Russia Aims to Restore Prestige in Race to Moon’s South Pole
Success could signal Moscow’s ability to overcome sanctions and demonstrate its technological prowess, but the challenges are severe
Russia’s launch of its first lunar lander in nearly 50 years on Friday, an attempt to become the first country to reach the south pole of the moon, is a symbolic moment for a country anxious to prove it still has the technological capabilities befitting a great world power.
The difficulties are manifold, from executing a successful launch to actually landing a probe on the rugged terrain at the pole on Aug. 21. Western sanctions stemming from its war in Ukraine mean Moscow has fewer collaborators than it might have had in the past. Russian scientists are also racing against a similar mission from India, and expect to land their own probe first. “We will now wait for the 21st,” Yury Borisov, head of the Roscosmos space agency, told workers at the Vostochny Cosmodrome following the launch, the Russian news agency Interfax reported. “I hope that there will be a highly precise soft landing on the moon.”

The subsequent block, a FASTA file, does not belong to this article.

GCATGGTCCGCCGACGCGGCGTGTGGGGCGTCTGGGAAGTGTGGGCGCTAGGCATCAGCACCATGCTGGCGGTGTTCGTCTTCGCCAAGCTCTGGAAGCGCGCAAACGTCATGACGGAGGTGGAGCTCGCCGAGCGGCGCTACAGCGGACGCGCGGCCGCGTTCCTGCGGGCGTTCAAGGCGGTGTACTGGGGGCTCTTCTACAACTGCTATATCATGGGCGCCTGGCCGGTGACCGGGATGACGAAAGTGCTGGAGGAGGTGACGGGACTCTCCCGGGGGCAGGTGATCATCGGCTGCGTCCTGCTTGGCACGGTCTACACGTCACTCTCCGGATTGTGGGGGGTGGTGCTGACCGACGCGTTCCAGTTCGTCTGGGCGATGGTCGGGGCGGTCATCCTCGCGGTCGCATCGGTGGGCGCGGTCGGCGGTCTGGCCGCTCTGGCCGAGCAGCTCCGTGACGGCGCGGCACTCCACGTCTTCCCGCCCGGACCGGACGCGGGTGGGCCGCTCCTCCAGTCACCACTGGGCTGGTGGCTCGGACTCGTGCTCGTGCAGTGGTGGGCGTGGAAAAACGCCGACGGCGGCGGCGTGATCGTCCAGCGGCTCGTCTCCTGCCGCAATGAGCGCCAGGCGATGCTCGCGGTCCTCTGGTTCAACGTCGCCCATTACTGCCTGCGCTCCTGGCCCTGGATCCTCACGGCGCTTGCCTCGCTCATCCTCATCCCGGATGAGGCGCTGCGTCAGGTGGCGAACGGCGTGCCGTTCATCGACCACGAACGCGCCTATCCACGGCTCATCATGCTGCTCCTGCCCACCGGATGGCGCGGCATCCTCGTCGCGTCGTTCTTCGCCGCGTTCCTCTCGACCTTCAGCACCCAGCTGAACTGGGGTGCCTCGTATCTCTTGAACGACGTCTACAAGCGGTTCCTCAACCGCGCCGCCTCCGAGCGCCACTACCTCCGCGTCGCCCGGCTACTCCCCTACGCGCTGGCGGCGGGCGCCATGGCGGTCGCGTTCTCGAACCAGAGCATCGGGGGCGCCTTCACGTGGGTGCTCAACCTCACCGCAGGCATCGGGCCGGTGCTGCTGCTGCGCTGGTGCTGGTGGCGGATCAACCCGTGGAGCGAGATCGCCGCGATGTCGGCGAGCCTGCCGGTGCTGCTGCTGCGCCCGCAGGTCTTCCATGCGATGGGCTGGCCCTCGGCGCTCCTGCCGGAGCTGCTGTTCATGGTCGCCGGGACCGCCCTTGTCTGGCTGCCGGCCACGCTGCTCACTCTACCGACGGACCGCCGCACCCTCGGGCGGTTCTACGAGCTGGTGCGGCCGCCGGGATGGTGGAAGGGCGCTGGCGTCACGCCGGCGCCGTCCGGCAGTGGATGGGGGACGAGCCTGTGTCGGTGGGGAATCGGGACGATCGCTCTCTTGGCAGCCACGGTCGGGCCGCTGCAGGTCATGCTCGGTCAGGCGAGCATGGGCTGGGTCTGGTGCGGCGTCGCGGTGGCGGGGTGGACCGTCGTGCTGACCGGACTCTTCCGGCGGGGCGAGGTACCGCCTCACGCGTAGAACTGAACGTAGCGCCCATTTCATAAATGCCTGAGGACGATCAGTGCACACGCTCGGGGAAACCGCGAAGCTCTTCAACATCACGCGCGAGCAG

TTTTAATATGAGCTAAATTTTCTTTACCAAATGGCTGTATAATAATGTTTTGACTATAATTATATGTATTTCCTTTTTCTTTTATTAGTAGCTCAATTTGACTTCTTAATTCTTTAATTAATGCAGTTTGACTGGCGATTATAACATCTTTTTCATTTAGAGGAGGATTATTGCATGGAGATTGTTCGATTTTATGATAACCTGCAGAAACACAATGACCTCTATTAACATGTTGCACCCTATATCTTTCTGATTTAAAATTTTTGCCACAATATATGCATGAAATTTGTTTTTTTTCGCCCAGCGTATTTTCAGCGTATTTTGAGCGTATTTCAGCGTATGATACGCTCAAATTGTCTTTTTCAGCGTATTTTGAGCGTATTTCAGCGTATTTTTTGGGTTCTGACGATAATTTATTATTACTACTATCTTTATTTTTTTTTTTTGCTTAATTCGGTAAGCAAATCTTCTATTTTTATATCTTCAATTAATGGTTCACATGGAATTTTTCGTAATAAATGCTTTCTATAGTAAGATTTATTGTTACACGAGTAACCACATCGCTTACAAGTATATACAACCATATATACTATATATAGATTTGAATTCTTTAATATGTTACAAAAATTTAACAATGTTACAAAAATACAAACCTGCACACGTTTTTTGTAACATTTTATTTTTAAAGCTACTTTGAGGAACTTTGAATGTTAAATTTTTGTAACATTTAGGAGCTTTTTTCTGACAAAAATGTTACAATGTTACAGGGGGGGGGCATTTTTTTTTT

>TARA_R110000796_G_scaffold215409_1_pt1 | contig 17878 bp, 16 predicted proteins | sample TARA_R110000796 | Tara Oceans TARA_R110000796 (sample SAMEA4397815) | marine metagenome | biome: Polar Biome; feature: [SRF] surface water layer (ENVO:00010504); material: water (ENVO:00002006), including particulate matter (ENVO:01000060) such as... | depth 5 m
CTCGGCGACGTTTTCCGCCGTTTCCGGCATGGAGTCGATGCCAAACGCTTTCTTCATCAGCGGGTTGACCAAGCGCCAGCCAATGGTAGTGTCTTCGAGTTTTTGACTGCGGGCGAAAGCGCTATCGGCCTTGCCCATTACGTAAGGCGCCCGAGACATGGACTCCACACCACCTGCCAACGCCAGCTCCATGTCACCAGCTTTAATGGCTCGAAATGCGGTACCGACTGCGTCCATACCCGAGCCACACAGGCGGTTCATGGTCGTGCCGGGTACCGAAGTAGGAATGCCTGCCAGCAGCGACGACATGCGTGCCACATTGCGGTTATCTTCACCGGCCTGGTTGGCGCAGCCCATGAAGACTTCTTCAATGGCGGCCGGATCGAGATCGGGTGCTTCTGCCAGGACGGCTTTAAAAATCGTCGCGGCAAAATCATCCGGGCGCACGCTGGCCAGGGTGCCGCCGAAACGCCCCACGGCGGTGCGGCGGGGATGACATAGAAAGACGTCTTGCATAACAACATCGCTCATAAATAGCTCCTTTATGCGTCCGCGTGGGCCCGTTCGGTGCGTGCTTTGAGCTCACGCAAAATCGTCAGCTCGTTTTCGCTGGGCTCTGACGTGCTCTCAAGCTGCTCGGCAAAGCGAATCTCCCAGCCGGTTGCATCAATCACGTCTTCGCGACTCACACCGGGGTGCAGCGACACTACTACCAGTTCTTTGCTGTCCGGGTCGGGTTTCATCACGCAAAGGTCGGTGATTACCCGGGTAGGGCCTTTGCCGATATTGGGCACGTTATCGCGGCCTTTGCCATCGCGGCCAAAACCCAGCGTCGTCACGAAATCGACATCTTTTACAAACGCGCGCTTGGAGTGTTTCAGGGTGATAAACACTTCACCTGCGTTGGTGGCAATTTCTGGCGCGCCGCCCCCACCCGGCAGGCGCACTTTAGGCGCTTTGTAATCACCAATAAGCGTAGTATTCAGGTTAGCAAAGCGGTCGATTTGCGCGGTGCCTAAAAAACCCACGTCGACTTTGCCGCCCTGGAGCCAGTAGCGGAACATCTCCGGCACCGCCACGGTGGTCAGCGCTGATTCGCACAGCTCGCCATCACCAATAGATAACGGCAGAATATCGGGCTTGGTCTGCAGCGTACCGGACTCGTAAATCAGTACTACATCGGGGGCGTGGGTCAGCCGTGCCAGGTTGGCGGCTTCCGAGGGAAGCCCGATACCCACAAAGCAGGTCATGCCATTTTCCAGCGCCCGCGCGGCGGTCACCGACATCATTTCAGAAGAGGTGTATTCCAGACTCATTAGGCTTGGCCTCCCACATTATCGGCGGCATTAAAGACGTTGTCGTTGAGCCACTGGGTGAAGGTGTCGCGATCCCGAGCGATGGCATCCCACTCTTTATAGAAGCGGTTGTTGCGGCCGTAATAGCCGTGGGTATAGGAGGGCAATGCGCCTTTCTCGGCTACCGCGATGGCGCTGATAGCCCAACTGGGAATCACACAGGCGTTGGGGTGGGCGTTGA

Aside from boosting Russian prestige, a first-ever landing at the pole could be a valuable step forward in expanding scientists’ understanding of whether there could be sufficient quantities of ice there to provide fuel, oxygen and drinking water to support a possible human settlement in the future.